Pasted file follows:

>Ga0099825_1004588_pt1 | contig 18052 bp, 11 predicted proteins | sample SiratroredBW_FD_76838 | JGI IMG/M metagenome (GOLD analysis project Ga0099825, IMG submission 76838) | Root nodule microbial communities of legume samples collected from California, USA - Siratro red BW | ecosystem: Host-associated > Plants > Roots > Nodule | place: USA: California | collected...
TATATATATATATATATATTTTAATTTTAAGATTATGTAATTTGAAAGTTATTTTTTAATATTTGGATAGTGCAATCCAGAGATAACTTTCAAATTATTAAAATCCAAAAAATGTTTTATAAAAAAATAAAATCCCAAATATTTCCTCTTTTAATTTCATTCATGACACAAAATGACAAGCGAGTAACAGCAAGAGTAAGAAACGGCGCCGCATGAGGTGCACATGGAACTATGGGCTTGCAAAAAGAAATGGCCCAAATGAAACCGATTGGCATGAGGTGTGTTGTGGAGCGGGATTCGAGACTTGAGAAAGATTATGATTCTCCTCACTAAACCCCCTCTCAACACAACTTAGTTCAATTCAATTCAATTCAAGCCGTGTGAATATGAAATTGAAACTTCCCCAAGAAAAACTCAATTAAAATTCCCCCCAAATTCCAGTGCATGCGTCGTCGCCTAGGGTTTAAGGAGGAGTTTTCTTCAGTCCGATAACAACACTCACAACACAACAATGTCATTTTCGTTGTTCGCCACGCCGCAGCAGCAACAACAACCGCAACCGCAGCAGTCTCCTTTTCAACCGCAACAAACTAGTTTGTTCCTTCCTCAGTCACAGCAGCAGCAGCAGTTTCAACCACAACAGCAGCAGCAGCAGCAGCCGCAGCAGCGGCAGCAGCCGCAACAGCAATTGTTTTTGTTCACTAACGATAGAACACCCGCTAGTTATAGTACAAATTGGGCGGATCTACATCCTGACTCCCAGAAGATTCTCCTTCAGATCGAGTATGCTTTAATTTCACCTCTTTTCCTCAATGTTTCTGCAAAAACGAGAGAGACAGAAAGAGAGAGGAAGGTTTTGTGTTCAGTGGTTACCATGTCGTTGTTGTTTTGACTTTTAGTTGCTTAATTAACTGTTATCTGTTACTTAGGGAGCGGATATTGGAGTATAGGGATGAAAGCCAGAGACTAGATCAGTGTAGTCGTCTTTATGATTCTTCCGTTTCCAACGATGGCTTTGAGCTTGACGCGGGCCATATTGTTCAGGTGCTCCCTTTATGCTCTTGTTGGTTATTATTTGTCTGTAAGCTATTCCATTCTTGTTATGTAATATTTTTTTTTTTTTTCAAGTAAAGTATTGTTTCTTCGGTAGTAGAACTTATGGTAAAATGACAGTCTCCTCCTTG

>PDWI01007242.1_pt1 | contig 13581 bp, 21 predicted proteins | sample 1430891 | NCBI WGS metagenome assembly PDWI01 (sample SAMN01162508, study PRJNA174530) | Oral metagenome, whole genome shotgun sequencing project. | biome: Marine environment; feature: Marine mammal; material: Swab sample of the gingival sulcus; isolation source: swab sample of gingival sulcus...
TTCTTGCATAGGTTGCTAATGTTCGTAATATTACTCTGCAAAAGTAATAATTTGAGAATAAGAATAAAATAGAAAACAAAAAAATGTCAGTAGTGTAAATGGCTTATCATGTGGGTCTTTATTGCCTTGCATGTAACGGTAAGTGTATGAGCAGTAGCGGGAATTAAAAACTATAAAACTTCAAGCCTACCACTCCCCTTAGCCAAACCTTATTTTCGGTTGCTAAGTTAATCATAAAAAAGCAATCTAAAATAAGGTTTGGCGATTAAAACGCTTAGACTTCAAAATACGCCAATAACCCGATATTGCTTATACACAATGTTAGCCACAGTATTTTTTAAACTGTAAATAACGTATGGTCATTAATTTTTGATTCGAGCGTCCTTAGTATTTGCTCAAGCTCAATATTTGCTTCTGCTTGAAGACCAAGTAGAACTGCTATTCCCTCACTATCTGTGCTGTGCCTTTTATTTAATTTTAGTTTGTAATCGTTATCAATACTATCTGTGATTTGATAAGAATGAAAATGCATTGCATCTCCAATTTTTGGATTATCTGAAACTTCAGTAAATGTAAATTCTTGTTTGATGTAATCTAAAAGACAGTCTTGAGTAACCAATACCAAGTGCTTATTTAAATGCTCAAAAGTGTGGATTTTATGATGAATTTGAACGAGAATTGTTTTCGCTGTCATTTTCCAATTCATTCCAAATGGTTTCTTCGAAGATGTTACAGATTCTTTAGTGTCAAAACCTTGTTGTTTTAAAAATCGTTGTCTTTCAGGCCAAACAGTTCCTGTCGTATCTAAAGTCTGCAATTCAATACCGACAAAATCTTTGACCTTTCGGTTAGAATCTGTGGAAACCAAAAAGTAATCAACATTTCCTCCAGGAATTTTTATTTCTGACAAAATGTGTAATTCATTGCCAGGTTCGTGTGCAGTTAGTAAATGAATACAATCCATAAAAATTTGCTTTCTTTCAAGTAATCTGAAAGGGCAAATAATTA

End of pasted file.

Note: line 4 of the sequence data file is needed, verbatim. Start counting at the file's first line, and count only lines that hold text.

TTCTTGCATAGGTTGCTAATGTTCGTAATATTACTCTGCAAAAGTAATAATTTGAGAATAAGAATAAAATAGAAAACAAAAAAATGTCAGTAGTGTAAATGGCTTATCATGTGGGTCTTTATTGCCTTGCATGTAACGGTAAGTGTATGAGCAGTAGCGGGAATTAAAAACTATAAAACTTCAAGCCTACCACTCCCCTTAGCCAAACCTTATTTTCGGTTGCTAAGTTAATCATAAAAAAGCAATCTAAAATAAGGTTTGGCGATTAAAACGCTTAGACTTCAAAATACGCCAATAACCCGATATTGCTTATACACAATGTTAGCCACAGTATTTTTTAAACTGTAAATAACGTATGGTCATTAATTTTTGATTCGAGCGTCCTTAGTATTTGCTCAAGCTCAATATTTGCTTCTGCTTGAAGACCAAGTAGAACTGCTATTCCCTCACTATCTGTGCTGTGCCTTTTATTTAATTTTAGTTTGTAATCGTTATCAATACTATCTGTGATTTGATAAGAATGAAAATGCATTGCATCTCCAATTTTTGGATTATCTGAAACTTCAGTAAATGTAAATTCTTGTTTGATGTAATCTAAAAGACAGTCTTGAGTAACCAATACCAAGTGCTTATTTAAATGCTCAAAAGTGTGGATTTTATGATGAATTTGAACGAGAATTGTTTTCGCTGTCATTTTCCAATTCATTCCAAATGGTTTCTTCGAAGATGTTACAGATTCTTTAGTGTCAAAACCTTGTTGTTTTAAAAATCGTTGTCTTTCAGGCCAAACAGTTCCTGTCGTATCTAAAGTCTGCAATTCAATACCGACAAAATCTTTGACCTTTCGGTTAGAATCTGTGGAAACCAAAAAGTAATCAACATTTCCTCCAGGAATTTTTATTTCTGACAAAATGTGTAATTCATTGCCAGGTTCGTGTGCAGTTAGTAAATGAATACAATCCATAAAAATTTGCTTTCTTTCAAGTAATCTGAAAGGGCAAATAATTA